tree roots in loose soil

by Rich Wesselt, Founder and Principal, Wesselt Capital Group

Anyone who knows me knows how I feel about the choosing between term life insurance and whole life insurance policies. I consider whole life insurance to be one of the best financial products ever developed and one that should be part of everyone’s financial plan.

Why? Savings and protection are two pillars of a sounds financial plan—and a whole life insurance policy provides both.

Let me explain…

Term life insurance is the vehicle of choice for many, because it is less expensive and provides a large amount of coverage over a set time period, which may be 10, 20, or 30 years. However, as the policyholder ages, the policy becomes more expensive, and at the end of that term, or at a designated age, the policy expires. The policyholder must undergo medical tests and purchase a new policy, which may be much more expensive.

The benefits of whole life benefits

A good alternative is whole life insurance. With this policy, a person pays a level contribution for the life of the policy and it does not expire. The death benefit is permanent and there is never a need for additional medical tests.

While the initial outlay for whole life may be more than for a term policy, the premium paid becomes a savings and investment vehicle. It earns cash value in the insurance company’s general portfolio and becomes another form of forced disciplined savings.

Over the course of my 30-year career, I have seen these portfolios typically offer bond-like yields of 3 to 5 percent (based on the long-term track record of the life insurance industry) and become part of the overall asset allocation of a well-diversified portfolio. For example, an individual may choose to invest their 401(k) assets more aggressively in equity funds because they are balanced by the more conservative, bond-like yield of the whole life insurance policy assets.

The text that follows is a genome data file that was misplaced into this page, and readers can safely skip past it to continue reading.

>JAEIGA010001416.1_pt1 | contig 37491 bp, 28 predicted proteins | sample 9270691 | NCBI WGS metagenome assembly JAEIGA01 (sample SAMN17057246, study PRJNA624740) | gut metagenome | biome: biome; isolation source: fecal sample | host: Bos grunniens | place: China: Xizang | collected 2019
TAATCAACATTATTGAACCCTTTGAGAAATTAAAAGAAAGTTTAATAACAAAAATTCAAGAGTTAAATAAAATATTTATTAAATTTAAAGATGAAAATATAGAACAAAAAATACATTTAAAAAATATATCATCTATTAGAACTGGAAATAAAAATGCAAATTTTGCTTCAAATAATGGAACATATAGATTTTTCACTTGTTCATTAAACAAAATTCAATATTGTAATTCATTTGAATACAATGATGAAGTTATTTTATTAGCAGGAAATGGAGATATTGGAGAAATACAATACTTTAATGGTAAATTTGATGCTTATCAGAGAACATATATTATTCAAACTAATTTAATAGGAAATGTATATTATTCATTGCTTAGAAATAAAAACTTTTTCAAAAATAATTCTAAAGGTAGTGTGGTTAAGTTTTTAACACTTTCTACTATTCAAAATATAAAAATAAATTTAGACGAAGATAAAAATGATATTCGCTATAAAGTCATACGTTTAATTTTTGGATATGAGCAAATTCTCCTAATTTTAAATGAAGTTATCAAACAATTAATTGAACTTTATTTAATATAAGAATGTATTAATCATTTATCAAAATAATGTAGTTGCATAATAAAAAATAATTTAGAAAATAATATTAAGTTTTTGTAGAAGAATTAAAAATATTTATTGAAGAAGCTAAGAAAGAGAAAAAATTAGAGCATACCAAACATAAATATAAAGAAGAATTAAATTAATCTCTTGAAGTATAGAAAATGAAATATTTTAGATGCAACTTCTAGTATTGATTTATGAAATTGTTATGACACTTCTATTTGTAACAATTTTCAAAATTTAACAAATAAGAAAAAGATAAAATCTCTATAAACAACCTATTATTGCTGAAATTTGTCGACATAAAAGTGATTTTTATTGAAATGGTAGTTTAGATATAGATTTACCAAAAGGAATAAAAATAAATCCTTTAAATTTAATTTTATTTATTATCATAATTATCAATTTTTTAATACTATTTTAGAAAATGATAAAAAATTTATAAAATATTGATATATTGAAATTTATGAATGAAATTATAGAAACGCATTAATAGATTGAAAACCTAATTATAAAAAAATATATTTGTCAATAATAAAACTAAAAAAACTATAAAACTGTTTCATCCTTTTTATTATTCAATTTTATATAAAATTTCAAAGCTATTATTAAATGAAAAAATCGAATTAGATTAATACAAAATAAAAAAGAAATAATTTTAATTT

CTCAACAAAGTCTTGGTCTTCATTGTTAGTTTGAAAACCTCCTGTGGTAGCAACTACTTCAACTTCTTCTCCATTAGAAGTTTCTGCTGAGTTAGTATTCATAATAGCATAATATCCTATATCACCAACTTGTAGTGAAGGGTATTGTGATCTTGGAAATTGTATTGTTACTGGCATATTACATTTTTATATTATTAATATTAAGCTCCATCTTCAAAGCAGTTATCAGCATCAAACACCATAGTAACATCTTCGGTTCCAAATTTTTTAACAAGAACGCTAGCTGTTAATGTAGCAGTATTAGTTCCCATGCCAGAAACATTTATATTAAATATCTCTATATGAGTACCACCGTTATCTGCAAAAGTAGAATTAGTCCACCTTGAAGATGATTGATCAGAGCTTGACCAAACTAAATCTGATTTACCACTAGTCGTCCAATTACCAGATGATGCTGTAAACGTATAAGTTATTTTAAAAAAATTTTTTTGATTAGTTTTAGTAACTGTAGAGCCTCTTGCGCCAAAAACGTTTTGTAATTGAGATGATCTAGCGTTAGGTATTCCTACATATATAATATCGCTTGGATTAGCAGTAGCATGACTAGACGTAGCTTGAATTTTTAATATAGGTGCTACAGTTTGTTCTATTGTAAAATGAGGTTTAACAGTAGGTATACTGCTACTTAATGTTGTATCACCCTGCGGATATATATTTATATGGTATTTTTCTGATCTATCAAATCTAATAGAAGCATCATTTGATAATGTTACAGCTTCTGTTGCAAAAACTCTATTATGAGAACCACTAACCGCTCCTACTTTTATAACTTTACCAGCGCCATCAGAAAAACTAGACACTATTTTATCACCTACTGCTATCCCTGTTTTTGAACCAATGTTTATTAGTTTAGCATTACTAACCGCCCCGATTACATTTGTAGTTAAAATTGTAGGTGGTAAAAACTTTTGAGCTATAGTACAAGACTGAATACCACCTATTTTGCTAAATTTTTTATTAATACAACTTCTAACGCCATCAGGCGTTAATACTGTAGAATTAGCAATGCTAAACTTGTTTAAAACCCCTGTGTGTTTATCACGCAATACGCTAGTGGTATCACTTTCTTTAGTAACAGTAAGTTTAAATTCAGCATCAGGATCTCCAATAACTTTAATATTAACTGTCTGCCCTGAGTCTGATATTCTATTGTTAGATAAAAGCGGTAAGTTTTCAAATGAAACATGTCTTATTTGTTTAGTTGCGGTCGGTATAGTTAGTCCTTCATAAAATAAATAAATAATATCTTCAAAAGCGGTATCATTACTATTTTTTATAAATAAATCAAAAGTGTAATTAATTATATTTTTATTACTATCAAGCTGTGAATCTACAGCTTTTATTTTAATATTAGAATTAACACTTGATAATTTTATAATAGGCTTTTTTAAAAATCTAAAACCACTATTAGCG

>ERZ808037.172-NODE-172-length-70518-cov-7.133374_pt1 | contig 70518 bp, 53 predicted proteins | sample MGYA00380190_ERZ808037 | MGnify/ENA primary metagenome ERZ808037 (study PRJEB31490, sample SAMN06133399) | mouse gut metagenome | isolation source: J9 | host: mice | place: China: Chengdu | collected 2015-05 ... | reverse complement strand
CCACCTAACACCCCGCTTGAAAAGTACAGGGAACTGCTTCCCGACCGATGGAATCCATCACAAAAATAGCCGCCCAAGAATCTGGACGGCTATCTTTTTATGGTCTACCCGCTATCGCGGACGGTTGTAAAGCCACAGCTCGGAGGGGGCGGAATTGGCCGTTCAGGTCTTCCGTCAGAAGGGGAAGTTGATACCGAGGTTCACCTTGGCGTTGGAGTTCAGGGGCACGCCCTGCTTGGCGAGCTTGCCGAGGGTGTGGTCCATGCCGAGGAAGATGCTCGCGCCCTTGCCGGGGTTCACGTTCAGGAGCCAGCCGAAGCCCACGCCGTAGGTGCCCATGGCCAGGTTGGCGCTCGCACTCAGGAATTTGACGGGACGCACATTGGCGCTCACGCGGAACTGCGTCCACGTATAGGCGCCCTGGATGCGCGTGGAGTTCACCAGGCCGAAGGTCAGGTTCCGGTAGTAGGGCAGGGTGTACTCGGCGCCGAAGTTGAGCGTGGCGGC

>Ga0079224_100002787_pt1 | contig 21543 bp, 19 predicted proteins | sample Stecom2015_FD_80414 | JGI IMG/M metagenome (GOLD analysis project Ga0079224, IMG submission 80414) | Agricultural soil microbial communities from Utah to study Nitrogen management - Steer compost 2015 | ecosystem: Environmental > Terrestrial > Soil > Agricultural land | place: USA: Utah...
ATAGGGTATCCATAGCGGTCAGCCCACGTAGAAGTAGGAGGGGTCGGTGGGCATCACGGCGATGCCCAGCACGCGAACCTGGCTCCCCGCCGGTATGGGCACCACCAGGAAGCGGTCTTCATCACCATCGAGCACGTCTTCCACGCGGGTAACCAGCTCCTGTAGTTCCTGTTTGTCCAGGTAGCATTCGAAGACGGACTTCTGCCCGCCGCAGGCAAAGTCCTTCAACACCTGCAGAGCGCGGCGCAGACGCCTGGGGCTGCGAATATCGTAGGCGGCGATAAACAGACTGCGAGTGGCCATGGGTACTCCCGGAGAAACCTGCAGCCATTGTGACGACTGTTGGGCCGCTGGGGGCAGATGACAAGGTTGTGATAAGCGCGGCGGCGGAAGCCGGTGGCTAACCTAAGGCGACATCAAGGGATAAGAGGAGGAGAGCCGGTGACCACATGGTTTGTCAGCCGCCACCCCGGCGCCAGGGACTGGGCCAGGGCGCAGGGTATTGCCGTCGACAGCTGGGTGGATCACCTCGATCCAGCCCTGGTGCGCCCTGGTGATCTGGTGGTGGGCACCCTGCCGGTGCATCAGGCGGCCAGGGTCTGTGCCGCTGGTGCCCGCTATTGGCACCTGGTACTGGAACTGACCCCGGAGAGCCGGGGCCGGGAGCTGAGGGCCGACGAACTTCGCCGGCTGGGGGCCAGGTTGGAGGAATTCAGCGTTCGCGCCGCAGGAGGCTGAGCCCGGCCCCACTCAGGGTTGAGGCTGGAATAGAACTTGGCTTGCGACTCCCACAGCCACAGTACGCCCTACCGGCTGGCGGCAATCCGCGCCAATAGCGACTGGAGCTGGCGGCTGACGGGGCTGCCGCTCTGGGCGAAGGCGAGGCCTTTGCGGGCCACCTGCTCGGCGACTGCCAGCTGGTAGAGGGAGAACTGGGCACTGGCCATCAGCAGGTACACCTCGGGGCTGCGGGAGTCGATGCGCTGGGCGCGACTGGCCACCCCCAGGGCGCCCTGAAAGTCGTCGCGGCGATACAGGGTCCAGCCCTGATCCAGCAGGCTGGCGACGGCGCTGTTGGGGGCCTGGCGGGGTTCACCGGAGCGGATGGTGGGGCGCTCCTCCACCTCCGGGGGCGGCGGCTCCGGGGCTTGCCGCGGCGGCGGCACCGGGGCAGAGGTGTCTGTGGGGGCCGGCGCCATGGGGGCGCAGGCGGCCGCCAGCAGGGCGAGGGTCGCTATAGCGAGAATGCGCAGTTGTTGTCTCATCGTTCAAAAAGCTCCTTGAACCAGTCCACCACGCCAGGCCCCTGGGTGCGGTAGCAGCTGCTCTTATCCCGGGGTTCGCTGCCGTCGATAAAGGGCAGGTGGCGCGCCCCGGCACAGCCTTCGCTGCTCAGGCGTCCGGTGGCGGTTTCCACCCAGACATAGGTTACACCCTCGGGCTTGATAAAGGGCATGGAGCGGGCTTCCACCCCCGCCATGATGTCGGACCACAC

Give yourself some financial flexibility

Whole life policies also have additional benefits that add financial flexibility. The whole life policyholder can borrow against the cash value of the policy and set their own payback schedule, rather than relying on high-interest credit cards or other loans.

For example, if a policy has a cash value of $20,000, the policyholder could borrow against it with a $10,000 loan. In this case, the $20,000 would still be earning inside the policy, while the $10,000 is paid back over time without changing the forward momentum on the existing cash value.

In addition to this benefit, the value of the whole life insurance policy can also be used as collateral when approaching a bank for a loan.

Standing the test of time

Many young people don’t know a lot about whole life insurance—but these policies should not be such a secret. In fact, they have been around for over a hundred years and stood the test of time. Even if someone has a term life insurance policy, a whole life policy should be considered as a component of their overall financial plan.

Have questions about whole or term life insurance? Just want to discuss? Give our office a call at 610-650-1840.

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